Yokohama Mayor Fumiko Hayashi says she now opposes holding a local ballot referendum to gauge public support for an integrated resort (IR) casino.
Yokohama is one of four cities in Japan that plan to make a ploy to receive one of the three forthcoming IR permits. But in Yokohama, the second largest city in Japan by population, many locals have voiced their opposition to bringing a commercial gambling destination to the region.
A coalition advocating for Yokohama to fold on its casino ambitions successfully garnered enough resident signatures to proceed with a ballot referendum. Hayashi said in October that she would respect the will of the people if a referendum came back with a majority resistant to an IR.
But now, just weeks after the “Yokohama Citizens’ Group to Decide on a Casino” submitted more than enough signatures for a referendum, the mayor is altering her position. Hayashi, who has held the title of mayor since August of 2009, says a referendum will only further delay Yokohama from reaping the benefits of hosting a casino resort.
The legislative process in Japan can be lengthy, and COVID-19 has only exacerbated that reality. The delay has caused some global casino operators — most notably Las Vegas Sands — to lose interest in Japan.
Hayashi says the city should not cause additional slowdowns.
A referendum means shelving the discussions that have occurred to date. Based on the discussions of the council, it is important to proceed steadily with the legal procedures,” the mayor recently declared.
Along with delaying the casino path, Hayashi says ballot referendums are expensive to conduct. And referendums, unlike most in the US, are not legally binding outcomes in Japan, meaning the Yokohama government could still proceed with its casino intentions regardless of the ballot outcome.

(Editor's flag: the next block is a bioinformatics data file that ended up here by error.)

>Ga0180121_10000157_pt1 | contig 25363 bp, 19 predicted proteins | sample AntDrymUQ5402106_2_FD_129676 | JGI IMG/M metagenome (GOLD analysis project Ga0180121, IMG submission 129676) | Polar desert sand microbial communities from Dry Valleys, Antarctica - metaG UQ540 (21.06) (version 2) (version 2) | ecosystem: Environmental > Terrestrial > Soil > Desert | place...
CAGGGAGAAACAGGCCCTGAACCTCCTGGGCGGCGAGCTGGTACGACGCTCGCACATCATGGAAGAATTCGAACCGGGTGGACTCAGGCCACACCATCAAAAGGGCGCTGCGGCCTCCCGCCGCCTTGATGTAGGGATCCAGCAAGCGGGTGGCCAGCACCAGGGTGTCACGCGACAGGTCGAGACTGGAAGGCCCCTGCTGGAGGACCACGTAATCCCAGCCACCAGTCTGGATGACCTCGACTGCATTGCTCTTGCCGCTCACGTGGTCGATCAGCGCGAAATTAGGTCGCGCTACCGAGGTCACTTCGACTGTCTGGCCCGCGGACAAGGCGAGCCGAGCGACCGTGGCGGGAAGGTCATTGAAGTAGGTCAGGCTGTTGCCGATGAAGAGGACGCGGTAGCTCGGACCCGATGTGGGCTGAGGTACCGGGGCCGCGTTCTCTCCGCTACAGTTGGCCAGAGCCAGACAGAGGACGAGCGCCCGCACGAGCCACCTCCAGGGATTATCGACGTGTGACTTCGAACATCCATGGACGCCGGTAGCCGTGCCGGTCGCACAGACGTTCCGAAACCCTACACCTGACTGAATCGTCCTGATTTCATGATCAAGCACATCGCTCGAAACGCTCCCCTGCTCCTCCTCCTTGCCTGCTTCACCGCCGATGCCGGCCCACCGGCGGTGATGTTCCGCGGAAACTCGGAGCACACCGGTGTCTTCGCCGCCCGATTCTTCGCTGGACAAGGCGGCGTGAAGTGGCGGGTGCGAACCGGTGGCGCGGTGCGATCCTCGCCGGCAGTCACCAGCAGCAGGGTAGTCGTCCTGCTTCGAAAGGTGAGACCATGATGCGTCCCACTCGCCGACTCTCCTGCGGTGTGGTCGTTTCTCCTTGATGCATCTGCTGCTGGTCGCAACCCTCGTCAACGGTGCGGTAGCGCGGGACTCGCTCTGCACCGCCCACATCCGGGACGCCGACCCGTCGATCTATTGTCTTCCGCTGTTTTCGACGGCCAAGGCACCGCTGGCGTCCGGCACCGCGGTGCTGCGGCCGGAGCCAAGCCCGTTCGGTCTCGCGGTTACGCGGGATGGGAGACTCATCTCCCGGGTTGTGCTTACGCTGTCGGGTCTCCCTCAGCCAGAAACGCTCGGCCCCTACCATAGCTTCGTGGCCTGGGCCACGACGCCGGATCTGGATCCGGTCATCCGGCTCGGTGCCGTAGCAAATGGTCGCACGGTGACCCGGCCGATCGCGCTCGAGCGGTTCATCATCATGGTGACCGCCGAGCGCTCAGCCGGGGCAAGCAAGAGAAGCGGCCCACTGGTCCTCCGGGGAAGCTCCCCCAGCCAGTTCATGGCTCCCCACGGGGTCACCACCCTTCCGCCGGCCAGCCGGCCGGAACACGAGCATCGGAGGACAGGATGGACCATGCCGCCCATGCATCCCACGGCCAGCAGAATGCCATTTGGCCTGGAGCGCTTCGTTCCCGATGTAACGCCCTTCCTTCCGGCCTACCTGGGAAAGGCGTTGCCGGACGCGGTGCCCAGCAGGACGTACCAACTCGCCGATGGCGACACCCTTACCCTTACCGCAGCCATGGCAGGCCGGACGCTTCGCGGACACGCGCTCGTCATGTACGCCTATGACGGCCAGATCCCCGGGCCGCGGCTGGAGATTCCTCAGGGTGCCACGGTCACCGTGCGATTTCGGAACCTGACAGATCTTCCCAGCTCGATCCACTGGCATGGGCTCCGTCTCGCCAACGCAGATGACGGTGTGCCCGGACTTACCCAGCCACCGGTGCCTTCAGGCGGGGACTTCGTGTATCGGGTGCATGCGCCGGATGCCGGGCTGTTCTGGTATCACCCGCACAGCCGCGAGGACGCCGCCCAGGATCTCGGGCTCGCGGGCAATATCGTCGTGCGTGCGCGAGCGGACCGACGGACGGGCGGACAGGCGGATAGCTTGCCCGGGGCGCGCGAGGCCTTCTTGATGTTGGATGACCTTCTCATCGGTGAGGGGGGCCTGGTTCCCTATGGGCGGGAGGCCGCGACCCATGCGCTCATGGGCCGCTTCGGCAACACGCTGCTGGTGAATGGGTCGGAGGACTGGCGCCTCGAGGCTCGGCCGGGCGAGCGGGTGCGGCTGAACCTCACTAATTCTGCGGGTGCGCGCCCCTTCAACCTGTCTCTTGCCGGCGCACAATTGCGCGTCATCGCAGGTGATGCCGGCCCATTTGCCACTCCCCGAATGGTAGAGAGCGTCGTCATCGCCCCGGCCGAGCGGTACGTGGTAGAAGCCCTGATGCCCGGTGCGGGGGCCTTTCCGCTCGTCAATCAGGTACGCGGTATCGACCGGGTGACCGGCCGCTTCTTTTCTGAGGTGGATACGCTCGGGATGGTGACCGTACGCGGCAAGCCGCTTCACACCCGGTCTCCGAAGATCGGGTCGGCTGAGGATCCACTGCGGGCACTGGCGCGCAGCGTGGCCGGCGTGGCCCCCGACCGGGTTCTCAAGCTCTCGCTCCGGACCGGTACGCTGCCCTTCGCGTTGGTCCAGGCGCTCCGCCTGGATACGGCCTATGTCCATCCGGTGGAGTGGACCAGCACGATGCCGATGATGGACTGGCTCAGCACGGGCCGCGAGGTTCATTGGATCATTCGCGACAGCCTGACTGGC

With more than the 62,500 signatures needed to present a ballot referendum to the Yokohama City Council, a representative of the “Yokohama Citizens’ Group to Decide on a Casino” will seek referendum approval at a council meeting on Thursday. The City Council consists of 86 members.
Japan’s Basic Policy on IRs initially calls for only three casino licenses. Osaka and Yokohama are viewed as the odds-on frontrunners for two of the permits. The other two cities that have publicly expressed their candidacy for a resort are Nagasaki and Wakayama.
However, Tokyo Governor Yuriko Koike revealed recently that the Japanese capital and most populous prefecture is mulling an entry. If Tokyo indeed seeks an IR, casino operators would likely favor building in the major global city.
Tokyo could also lengthen Yokohama’s odds, as it neighbors the capital metro. Japan lawmakers initially envisioned its three casinos as being catalysts to increase tourism to the Land of the Rising Sun, but also generate localized economic development across the country.
Hayashi says a casino could solve many of the city’s problems.
“You might think of Yokohama as this big, rosy city known for hosting a wide variety of events, but every year we find ourselves saddled with deficits,” Hayashi said last year.
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